Guest Post: Dr Gulrez Shah Azhar is a Physician and Senior Lecturer at the Indian Institute of Public Health Gandhinagar.
With temperatures already spiking this summer in India, Ahmedabad is moving forward with its new Heat Action Plan to protect communities from deadly heat. We’ve been sharing our experiences with other cities and learning as well -- from Germany to Thailand -- joining with international community leaders to collaborate on how we can protect communities across the globe from the harmful effects of climate change.
Organized by the Climate Development Knowledge Network (CDKN) and the International Council for Local Environmental Initiatives (ICLEI), the first meeting, in Germany in early June, highlighted climate development at the city and local level. In Thailand, CDKN also hosted the climate-focused Disaster-Risk Management (DRM) Learning and Innovation Hub in mid-June. Both meetings focused on local government leaders, with experts sharing their own communities’ climate policies, while collaborating on new recommendations. International exchanges like these are a reminder that climate change is a global challenge, requiring a global effort to solve.
During events like these internationally, as well as, here in India, I have been sharing my own experience with the recent launch of the Ahmedabad Heat Action Plan. The first of its kind in South Asia, the Heat Action Plan stakes out a strategy for saving lives as extreme heat becomes more common. It is the product of global collaboration between my organization, Public Health Foundation of India (PHFI) – Indian Institute of Public Health-Gandhinager and NRDC with the Ahmedabad Municipal Corporation. We’ve also collaborated with Mt. Sinai Medical College and Emory University as well as Georgia Tech University and Ramachandra University and others. Researchers from each worked together to examine and analyze the harmful effects of extreme heat. We studied the effects of heat on the most vulnerable demographics, including outdoor laborers and slum residents with Emory University, Mt. Sinai Medical College and Ramachandra University. Through Georgia Tech’s expertise, we’ve developed an innovative forecasting tool for extreme heat. Backed by science, we partnered with the most potent agents for policy change – with the leadership of the Ahmedabad Municipal Corporation.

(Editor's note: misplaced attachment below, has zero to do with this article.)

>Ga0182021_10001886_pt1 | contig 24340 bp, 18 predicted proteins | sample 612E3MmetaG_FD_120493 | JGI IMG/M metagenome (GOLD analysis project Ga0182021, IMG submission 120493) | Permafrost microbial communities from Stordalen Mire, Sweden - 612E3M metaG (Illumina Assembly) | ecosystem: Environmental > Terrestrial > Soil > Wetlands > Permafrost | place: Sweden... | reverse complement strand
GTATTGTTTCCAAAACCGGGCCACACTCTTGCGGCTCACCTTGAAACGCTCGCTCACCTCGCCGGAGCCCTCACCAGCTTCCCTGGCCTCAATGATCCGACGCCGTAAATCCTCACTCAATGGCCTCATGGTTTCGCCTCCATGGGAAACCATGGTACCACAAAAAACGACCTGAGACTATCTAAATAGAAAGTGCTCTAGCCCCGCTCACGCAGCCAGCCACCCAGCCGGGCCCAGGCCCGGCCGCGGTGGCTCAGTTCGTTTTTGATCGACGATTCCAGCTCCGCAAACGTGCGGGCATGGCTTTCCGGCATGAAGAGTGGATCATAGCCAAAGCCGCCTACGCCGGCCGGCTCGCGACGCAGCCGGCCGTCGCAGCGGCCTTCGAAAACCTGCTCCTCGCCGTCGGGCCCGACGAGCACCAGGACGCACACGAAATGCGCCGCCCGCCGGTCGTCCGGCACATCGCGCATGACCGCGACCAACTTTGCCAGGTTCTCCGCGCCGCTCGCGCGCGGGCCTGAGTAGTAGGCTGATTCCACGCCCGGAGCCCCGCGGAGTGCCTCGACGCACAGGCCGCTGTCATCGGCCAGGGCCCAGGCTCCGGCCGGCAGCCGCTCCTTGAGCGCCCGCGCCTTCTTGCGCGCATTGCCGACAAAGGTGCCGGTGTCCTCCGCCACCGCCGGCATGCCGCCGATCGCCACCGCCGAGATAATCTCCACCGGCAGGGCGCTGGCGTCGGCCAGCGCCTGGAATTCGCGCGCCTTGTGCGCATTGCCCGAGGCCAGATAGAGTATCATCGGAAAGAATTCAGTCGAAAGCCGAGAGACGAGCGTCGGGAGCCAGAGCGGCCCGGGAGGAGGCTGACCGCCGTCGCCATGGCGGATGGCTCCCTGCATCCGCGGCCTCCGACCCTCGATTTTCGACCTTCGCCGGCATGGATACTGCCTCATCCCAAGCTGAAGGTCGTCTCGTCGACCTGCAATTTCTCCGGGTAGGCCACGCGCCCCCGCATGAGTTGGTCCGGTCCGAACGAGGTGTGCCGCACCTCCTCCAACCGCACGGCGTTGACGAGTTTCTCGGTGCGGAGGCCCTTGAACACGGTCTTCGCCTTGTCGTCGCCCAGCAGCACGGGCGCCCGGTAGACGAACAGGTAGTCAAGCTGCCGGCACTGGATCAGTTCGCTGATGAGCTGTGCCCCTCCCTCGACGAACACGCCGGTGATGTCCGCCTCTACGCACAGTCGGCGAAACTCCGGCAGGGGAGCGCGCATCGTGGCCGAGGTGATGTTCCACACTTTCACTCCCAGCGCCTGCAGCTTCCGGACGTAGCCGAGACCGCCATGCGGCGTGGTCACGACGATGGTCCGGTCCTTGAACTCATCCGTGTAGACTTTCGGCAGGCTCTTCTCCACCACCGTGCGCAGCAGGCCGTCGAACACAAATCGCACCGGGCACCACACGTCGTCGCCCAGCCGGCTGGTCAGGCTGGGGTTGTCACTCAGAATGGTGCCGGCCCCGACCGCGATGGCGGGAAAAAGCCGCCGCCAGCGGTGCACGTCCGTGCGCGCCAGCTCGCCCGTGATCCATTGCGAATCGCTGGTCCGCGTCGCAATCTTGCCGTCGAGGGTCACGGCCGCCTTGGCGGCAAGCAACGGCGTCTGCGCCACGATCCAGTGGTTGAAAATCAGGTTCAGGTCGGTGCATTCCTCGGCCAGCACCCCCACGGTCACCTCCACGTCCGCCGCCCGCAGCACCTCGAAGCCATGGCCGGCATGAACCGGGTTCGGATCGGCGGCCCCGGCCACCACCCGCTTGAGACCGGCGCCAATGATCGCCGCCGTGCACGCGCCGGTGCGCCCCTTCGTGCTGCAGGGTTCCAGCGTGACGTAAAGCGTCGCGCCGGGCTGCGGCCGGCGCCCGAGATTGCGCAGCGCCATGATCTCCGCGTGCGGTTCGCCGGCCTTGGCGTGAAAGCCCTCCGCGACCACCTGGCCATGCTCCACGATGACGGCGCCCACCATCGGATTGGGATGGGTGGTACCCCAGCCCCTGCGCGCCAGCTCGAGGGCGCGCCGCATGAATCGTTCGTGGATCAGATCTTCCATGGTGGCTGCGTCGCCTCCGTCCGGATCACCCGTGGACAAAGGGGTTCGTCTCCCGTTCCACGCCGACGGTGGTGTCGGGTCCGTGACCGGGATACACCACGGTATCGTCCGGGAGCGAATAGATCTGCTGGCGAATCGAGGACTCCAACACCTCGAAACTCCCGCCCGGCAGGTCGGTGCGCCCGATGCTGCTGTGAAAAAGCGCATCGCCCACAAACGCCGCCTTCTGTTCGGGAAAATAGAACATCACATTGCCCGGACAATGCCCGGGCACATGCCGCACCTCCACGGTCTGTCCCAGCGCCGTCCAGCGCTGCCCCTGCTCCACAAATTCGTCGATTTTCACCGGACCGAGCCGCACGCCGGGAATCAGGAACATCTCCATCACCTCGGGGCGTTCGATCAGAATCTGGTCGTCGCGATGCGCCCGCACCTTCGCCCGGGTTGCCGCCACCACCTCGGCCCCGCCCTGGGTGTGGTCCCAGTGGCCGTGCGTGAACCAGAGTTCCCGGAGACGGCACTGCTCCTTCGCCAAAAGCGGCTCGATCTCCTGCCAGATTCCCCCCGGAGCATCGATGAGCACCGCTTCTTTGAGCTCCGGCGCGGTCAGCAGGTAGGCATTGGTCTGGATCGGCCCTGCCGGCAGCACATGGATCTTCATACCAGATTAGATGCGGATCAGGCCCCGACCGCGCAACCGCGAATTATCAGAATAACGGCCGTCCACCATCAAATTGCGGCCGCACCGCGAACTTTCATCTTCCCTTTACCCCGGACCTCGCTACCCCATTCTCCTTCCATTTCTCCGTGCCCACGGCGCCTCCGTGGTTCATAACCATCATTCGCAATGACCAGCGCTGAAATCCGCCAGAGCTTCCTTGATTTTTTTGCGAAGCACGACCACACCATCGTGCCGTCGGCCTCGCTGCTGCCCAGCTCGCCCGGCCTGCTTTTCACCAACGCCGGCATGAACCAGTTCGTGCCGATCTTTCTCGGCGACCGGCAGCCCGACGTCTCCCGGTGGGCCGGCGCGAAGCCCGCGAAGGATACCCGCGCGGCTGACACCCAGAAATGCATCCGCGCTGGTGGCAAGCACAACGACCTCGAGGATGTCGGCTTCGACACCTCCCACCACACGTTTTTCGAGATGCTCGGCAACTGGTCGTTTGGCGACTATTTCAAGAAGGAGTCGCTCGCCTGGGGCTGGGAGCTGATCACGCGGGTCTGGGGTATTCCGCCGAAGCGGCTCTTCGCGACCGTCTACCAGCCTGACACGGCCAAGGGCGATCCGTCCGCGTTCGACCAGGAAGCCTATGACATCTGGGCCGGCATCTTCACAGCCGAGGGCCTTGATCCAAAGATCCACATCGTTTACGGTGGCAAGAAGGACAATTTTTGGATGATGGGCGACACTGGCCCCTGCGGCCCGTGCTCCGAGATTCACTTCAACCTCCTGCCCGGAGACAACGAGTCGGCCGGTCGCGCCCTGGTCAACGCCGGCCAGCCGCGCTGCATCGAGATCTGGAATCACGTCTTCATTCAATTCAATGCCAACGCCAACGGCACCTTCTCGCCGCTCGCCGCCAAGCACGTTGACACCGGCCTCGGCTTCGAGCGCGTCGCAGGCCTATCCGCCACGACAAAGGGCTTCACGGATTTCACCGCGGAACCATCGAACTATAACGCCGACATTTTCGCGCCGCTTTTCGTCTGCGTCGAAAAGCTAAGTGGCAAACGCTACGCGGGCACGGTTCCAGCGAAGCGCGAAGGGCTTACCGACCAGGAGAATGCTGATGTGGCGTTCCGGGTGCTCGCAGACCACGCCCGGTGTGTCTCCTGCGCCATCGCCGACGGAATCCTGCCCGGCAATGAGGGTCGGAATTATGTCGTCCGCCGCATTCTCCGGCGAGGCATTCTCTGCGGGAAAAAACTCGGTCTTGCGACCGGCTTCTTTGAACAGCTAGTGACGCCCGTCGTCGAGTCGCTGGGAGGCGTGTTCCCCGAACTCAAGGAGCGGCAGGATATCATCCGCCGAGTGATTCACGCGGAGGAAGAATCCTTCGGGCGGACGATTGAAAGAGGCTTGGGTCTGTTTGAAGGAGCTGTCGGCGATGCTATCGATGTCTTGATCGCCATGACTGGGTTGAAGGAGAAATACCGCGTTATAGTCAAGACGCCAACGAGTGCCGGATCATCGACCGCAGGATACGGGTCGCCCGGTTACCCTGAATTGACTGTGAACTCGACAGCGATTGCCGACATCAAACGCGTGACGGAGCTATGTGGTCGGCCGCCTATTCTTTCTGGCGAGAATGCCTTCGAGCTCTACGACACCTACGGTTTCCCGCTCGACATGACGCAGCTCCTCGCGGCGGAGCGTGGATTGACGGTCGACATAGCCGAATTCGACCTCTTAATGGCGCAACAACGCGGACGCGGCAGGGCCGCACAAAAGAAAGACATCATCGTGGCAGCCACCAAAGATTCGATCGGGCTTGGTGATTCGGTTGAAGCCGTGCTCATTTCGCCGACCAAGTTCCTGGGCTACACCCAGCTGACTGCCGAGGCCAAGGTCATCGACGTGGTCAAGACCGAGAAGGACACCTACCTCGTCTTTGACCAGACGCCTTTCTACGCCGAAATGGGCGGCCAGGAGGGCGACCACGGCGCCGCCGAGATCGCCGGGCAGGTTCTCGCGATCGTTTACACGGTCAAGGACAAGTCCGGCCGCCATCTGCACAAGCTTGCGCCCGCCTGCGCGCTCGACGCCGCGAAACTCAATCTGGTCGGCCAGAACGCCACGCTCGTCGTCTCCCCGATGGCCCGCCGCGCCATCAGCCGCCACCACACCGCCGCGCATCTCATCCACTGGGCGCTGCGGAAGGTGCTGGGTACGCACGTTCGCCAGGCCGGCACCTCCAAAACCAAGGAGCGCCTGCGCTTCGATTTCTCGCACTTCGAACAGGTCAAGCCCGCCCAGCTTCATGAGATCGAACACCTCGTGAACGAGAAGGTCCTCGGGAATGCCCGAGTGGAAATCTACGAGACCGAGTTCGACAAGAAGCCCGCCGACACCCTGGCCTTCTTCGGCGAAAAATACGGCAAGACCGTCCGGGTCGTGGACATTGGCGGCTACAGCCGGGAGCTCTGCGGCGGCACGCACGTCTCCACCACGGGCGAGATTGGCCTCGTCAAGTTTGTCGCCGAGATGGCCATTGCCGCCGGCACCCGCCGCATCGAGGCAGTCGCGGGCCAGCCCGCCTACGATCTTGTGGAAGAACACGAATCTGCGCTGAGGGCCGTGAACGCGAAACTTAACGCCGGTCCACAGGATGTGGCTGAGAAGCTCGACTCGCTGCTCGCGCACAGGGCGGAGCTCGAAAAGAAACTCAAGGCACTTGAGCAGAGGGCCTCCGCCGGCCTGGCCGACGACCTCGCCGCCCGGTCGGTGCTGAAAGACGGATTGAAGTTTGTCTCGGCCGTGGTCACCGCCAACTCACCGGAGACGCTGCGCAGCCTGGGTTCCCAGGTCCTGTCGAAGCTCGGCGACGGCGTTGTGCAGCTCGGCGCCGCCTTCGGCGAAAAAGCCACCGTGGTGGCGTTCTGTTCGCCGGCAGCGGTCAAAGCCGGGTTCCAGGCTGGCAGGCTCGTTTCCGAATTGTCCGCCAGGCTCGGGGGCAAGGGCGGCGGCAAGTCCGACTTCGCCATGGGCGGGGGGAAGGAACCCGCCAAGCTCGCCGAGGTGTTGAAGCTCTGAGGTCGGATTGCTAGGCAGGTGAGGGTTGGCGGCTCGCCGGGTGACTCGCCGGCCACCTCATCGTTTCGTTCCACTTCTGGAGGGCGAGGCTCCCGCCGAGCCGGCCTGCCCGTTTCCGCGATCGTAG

While our findings center on Ahmedabad, the Plan applies to cities across India, and likely elsewhere. It proves that international best practices can stay mindful of local needs. The recommendations are readily feasible for communities to adopt—an approach that I have come to appreciate thanks to NRDC’s Dr. Kim Knowlton.
The Commissioner and Mayor of Ahmedabad presided over the formal release of the Heat Action Plan in April, signaling the city’s support. Cross-party involvement was and remains critical to the Plan’s success. We have had consultations with stakeholders on every aspect of our strategy, and will continue to reach out to policymakers for their input. The Plan represents a living document that will save lives (See NRDC’s Anjali Jaiswal’s blog. There is even an easy-to-read version!
At PHFI, we follow the model “from knowledge to action.” One of the Heat Action Plan’s greatest achievements is that it reaches beyond academia to convince policy makers to act. It continues to inspire a consortium of conscious scientists, interested in supporting climate work in India, both scientifically and practically. One of my favorite examples of this is Dr. Jeremy Hess, a scientist at the Center for Disease Control and Emory University, who after a straight 36-hour emergency room shift flew halfway across the world, arriving in the middle of the night to almost immediately jump into days of scientific presentations and discussions. He is just one of the many whose dedication has impressed me throughout this project.
As this summer’s events in Germany and Thailand show, the importance of international collaboration is increasingly recognized. There is much we can learn from another. India, for one, is a pivotal country for its size and its fast path toward development. Work done here provides a fantastic opportunity to expand climate mitigation practices across the region. The Heat Action Plan can be a model for so many others.